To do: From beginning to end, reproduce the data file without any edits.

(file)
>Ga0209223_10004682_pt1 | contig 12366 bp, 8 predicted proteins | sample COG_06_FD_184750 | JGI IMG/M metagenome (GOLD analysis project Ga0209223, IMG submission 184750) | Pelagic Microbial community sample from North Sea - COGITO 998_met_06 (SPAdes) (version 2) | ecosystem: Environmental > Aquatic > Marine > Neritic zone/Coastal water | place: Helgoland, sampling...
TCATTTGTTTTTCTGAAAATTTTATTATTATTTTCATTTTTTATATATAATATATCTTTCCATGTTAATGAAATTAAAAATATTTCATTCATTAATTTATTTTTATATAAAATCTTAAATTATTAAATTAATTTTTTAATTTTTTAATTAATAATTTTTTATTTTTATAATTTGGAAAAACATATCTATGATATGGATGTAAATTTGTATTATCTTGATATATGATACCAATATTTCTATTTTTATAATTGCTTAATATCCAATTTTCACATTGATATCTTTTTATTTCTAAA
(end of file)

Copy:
>Ga0209223_10004682_pt1 | contig 12366 bp, 8 predicted proteins | sample COG_06_FD_184750 | JGI IMG/M metagenome (GOLD analysis project Ga0209223, IMG submission 184750) | Pelagic Microbial community sample from North Sea - COGITO 998_met_06 (SPAdes) (version 2) | ecosystem: Environmental > Aquatic > Marine > Neritic zone/Coastal water | place: Helgoland, sampling...
TCATTTGTTTTTCTGAAAATTTTATTATTATTTTCATTTTTTATATATAATATATCTTTCCATGTTAATGAAATTAAAAATATTTCATTCATTAATTTATTTTTATATAAAATCTTAAATTATTAAATTAATTTTTTAATTTTTTAATTAATAATTTTTTATTTTTATAATTTGGAAAAACATATCTATGATATGGATGTAAATTTGTATTATCTTGATATATGATACCAATATTTCTATTTTTATAATTGCTTAATATCCAATTTTCACATTGATATCTTTTTATTTCTAAA